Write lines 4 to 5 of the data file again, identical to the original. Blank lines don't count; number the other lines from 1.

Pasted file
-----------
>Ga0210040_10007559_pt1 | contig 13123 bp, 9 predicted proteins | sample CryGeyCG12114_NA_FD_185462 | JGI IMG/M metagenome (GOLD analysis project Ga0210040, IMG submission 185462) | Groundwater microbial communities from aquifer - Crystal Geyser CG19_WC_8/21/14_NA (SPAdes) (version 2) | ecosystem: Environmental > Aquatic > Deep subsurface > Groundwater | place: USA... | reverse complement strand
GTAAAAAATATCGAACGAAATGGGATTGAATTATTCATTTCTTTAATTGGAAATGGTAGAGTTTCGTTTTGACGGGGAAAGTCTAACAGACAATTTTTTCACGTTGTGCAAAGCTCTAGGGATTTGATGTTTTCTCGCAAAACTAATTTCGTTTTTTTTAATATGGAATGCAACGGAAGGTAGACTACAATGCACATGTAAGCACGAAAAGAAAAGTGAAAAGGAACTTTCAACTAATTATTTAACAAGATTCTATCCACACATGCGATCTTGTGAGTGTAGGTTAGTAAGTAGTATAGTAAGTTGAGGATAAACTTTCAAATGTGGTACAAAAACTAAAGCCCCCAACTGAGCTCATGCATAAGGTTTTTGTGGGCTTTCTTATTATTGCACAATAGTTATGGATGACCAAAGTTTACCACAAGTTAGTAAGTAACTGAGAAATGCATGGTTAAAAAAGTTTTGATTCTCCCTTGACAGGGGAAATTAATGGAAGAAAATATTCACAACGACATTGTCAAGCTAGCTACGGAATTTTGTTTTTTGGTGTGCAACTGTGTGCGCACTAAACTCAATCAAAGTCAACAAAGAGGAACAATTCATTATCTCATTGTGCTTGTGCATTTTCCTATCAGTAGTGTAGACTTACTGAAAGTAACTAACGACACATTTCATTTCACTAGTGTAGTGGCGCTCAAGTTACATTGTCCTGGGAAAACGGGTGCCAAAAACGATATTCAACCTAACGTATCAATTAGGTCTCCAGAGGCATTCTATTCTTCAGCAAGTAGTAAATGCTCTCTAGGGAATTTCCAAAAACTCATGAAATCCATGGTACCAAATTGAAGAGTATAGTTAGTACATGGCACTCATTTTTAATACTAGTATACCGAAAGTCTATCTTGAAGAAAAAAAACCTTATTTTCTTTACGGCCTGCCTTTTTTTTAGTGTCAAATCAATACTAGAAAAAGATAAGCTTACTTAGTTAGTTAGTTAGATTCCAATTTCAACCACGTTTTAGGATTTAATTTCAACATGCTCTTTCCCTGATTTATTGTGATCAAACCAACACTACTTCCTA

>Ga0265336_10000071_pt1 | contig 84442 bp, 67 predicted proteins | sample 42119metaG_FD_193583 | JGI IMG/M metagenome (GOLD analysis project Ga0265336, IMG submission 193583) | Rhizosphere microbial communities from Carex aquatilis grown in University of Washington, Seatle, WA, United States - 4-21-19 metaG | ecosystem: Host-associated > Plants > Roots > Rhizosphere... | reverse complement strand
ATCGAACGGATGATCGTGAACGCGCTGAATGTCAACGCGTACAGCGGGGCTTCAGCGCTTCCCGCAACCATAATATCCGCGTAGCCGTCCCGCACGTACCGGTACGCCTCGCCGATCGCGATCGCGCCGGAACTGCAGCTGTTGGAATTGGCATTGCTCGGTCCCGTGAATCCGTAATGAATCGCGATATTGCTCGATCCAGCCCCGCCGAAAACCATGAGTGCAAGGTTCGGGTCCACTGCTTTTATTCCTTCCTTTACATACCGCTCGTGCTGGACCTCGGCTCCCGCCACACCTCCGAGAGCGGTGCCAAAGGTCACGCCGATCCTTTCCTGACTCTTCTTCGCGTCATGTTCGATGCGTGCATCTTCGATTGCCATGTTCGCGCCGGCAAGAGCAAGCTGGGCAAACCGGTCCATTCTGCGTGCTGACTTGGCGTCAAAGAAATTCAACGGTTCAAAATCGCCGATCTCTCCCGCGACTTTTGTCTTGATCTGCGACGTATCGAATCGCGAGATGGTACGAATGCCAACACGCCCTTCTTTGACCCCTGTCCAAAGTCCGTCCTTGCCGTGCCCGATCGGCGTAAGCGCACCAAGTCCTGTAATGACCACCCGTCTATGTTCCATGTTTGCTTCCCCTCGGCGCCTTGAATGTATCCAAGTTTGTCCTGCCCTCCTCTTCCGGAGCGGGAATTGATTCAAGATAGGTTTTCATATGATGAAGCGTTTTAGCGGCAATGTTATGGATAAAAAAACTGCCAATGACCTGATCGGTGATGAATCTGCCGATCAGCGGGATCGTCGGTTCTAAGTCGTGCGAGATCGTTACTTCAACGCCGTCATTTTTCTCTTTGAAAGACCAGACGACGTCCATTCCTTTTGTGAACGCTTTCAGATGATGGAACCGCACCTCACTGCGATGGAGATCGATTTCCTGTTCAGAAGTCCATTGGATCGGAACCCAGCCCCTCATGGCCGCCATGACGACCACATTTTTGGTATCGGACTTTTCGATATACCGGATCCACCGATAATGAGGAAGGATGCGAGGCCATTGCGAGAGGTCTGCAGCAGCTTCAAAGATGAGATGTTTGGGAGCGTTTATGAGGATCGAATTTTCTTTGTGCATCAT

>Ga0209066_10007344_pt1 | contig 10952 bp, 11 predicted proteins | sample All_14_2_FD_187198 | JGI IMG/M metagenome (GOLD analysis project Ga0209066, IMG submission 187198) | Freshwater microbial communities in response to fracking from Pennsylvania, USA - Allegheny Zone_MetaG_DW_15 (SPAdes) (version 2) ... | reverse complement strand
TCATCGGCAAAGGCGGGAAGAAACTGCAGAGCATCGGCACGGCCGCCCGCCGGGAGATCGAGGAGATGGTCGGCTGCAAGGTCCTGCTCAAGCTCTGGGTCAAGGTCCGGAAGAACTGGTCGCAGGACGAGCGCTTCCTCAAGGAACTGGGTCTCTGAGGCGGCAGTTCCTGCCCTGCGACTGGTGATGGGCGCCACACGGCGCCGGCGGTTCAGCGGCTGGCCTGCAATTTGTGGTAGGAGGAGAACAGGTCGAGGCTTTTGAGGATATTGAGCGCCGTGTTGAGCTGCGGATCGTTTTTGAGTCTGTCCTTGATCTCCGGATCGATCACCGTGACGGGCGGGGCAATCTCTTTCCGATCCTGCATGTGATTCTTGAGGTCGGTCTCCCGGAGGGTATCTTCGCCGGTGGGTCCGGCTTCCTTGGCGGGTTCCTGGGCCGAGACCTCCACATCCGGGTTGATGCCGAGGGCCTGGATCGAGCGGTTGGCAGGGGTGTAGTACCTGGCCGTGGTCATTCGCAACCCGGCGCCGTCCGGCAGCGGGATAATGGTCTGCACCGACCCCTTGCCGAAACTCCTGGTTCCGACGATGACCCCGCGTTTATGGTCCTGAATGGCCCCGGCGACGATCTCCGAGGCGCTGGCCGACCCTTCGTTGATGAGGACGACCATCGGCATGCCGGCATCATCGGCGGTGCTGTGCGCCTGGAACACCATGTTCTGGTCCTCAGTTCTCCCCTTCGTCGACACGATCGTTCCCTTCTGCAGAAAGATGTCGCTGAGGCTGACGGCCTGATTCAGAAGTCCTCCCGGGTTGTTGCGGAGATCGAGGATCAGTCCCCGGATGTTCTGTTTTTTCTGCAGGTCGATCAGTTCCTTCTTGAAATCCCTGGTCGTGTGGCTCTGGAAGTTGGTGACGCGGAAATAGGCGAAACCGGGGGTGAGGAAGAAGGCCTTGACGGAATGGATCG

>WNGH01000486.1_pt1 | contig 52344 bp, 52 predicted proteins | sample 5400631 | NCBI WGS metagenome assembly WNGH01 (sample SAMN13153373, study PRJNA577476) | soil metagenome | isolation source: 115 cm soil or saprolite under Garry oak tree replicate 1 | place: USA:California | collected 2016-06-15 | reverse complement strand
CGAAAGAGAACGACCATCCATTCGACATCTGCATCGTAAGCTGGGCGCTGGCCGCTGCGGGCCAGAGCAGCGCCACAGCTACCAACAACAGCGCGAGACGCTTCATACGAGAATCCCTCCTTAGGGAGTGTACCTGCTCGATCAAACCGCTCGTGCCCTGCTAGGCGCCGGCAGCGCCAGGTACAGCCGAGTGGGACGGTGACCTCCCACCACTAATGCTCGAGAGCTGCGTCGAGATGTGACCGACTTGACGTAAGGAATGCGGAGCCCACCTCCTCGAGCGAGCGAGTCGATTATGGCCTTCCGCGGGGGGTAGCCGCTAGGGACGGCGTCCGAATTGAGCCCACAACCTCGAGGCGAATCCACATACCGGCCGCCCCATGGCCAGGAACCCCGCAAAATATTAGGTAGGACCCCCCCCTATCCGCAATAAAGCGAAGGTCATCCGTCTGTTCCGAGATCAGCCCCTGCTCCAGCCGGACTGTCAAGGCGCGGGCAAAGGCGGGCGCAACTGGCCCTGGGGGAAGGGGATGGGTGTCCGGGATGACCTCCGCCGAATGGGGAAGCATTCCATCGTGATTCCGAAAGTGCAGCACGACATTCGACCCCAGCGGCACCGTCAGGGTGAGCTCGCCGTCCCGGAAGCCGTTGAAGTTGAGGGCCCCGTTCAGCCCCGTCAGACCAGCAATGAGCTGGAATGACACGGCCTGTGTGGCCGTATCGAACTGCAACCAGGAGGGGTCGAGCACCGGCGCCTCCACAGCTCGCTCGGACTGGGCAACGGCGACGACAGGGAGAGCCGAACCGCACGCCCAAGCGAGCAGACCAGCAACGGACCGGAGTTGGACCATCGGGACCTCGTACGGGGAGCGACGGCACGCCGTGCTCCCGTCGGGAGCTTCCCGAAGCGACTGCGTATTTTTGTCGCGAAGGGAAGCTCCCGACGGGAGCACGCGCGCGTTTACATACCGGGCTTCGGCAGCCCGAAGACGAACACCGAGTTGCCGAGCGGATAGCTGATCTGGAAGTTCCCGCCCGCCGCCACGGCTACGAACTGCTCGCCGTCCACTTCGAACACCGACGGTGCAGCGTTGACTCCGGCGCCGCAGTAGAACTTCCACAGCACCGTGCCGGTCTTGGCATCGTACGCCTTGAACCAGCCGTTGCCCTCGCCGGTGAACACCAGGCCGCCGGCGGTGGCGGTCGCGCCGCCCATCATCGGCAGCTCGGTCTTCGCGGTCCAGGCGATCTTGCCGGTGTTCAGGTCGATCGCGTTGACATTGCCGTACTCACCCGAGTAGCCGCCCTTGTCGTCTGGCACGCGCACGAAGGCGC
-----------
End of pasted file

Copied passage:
ATCGAACGGATGATCGTGAACGCGCTGAATGTCAACGCGTACAGCGGGGCTTCAGCGCTTCCCGCAACCATAATATCCGCGTAGCCGTCCCGCACGTACCGGTACGCCTCGCCGATCGCGATCGCGCCGGAACTGCAGCTGTTGGAATTGGCATTGCTCGGTCCCGTGAATCCGTAATGAATCGCGATATTGCTCGATCCAGCCCCGCCGAAAACCATGAGTGCAAGGTTCGGGTCCACTGCTTTTATTCCTTCCTTTACATACCGCTCGTGCTGGACCTCGGCTCCCGCCACACCTCCGAGAGCGGTGCCAAAGGTCACGCCGATCCTTTCCTGACTCTTCTTCGCGTCATGTTCGATGCGTGCATCTTCGATTGCCATGTTCGCGCCGGCAAGAGCAAGCTGGGCAAACCGGTCCATTCTGCGTGCTGACTTGGCGTCAAAGAAATTCAACGGTTCAAAATCGCCGATCTCTCCCGCGACTTTTGTCTTGATCTGCGACGTATCGAATCGCGAGATGGTACGAATGCCAACACGCCCTTCTTTGACCCCTGTCCAAAGTCCGTCCTTGCCGTGCCCGATCGGCGTAAGCGCACCAAGTCCTGTAATGACCACCCGTCTATGTTCCATGTTTGCTTCCCCTCGGCGCCTTGAATGTATCCAAGTTTGTCCTGCCCTCCTCTTCCGGAGCGGGAATTGATTCAAGATAGGTTTTCATATGATGAAGCGTTTTAGCGGCAATGTTATGGATAAAAAAACTGCCAATGACCTGATCGGTGATGAATCTGCCGATCAGCGGGATCGTCGGTTCTAAGTCGTGCGAGATCGTTACTTCAACGCCGTCATTTTTCTCTTTGAAAGACCAGACGACGTCCATTCCTTTTGTGAACGCTTTCAGATGATGGAACCGCACCTCACTGCGATGGAGATCGATTTCCTGTTCAGAAGTCCATTGGATCGGAACCCAGCCCCTCATGGCCGCCATGACGACCACATTTTTGGTATCGGACTTTTCGATATACCGGATCCACCGATAATGAGGAAGGATGCGAGGCCATTGCGAGAGGTCTGCAGCAGCTTCAAAGATGAGATGTTTGGGAGCGTTTATGAGGATCGAATTTTCTTTGTGCATCAT

>Ga0209066_10007344_pt1 | contig 10952 bp, 11 predicted proteins | sample All_14_2_FD_187198 | JGI IMG/M metagenome (GOLD analysis project Ga0209066, IMG submission 187198) | Freshwater microbial communities in response to fracking from Pennsylvania, USA - Allegheny Zone_MetaG_DW_15 (SPAdes) (version 2) ... | reverse complement strand